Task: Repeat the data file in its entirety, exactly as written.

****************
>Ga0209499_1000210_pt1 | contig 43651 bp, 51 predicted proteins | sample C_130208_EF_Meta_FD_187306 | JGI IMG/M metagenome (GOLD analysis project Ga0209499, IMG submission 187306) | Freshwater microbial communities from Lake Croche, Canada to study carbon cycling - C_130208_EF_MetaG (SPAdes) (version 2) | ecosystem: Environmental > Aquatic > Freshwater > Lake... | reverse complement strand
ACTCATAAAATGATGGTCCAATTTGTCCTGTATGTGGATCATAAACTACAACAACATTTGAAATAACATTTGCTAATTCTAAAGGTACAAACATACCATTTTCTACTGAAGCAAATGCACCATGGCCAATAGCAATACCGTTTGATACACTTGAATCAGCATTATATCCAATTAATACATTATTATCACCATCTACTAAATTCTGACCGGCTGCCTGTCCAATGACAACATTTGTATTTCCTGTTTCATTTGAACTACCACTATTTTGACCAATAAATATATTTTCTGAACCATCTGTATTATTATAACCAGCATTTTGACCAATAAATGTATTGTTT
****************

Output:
>Ga0209499_1000210_pt1 | contig 43651 bp, 51 predicted proteins | sample C_130208_EF_Meta_FD_187306 | JGI IMG/M metagenome (GOLD analysis project Ga0209499, IMG submission 187306) | Freshwater microbial communities from Lake Croche, Canada to study carbon cycling - C_130208_EF_MetaG (SPAdes) (version 2) | ecosystem: Environmental > Aquatic > Freshwater > Lake... | reverse complement strand
ACTCATAAAATGATGGTCCAATTTGTCCTGTATGTGGATCATAAACTACAACAACATTTGAAATAACATTTGCTAATTCTAAAGGTACAAACATACCATTTTCTACTGAAGCAAATGCACCATGGCCAATAGCAATACCGTTTGATACACTTGAATCAGCATTATATCCAATTAATACATTATTATCACCATCTACTAAATTCTGACCGGCTGCCTGTCCAATGACAACATTTGTATTTCCTGTTTCATTTGAACTACCACTATTTTGACCAATAAATATATTTTCTGAACCATCTGTATTATTATAACCAGCATTTTGACCAATAAATGTATTGTTT